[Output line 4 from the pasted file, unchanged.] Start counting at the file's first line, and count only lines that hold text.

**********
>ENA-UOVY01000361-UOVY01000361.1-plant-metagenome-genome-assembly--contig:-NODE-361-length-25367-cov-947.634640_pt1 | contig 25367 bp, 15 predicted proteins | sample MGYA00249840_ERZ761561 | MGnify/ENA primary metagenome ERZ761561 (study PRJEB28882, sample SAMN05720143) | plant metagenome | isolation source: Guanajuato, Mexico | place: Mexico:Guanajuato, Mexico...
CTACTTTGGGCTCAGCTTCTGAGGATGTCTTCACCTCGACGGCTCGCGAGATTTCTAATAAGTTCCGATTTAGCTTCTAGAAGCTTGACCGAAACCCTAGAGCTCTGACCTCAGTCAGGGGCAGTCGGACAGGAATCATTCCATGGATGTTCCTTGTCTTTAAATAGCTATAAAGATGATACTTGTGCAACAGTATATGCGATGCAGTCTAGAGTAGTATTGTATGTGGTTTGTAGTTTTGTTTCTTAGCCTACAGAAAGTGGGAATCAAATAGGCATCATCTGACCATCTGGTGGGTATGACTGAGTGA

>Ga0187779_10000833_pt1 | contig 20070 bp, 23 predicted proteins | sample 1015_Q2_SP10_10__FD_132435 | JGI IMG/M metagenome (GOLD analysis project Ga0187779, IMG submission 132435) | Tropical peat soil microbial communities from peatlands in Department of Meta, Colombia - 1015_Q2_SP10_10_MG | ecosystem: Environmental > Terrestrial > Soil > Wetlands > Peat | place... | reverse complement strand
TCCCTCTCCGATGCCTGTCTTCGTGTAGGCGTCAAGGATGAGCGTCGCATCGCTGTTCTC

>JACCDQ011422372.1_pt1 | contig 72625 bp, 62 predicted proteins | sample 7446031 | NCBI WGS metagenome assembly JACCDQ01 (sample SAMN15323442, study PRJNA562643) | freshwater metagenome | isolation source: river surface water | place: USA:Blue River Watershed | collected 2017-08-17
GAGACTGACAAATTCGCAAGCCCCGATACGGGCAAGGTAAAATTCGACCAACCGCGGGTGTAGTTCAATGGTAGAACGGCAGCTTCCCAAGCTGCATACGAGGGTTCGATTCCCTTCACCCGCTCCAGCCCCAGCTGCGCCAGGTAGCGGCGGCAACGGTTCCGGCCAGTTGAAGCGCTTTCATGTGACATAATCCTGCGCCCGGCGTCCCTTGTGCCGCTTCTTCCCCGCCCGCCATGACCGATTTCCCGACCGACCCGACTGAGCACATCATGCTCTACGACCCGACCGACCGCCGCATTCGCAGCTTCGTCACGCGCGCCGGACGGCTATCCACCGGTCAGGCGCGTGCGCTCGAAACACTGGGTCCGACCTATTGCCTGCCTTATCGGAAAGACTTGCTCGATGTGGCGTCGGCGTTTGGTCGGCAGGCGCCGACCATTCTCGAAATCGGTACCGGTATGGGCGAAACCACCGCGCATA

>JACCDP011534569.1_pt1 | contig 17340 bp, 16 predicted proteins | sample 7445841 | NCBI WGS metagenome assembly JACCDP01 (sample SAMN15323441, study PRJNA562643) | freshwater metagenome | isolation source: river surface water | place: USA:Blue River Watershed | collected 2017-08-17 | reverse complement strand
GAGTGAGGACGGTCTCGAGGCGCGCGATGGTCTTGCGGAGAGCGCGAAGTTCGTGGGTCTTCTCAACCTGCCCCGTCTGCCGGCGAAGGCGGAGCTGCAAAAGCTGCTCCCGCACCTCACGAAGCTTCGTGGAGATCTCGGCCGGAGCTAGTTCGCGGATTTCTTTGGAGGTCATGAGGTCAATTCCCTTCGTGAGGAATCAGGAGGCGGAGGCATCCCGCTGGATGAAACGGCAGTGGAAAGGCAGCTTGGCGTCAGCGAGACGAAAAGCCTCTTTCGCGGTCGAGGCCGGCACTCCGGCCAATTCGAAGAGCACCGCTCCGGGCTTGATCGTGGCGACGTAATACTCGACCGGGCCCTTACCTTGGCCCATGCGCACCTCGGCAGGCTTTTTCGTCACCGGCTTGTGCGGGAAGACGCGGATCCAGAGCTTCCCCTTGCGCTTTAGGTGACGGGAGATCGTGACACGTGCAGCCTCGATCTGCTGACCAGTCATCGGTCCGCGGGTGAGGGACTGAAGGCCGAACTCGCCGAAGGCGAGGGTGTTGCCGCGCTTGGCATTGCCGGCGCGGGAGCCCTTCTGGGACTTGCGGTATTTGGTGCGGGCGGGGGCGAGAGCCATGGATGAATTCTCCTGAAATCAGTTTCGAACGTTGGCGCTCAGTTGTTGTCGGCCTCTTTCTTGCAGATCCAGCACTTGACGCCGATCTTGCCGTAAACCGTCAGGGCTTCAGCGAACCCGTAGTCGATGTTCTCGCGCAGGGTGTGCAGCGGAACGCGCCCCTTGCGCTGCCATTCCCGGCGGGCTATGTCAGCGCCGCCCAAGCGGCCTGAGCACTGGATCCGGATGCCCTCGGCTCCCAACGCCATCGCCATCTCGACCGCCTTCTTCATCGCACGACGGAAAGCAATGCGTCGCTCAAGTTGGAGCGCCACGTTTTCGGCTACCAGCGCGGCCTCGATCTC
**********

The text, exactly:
TCCCTCTCCGATGCCTGTCTTCGTGTAGGCGTCAAGGATGAGCGTCGCATCGCTGTTCTC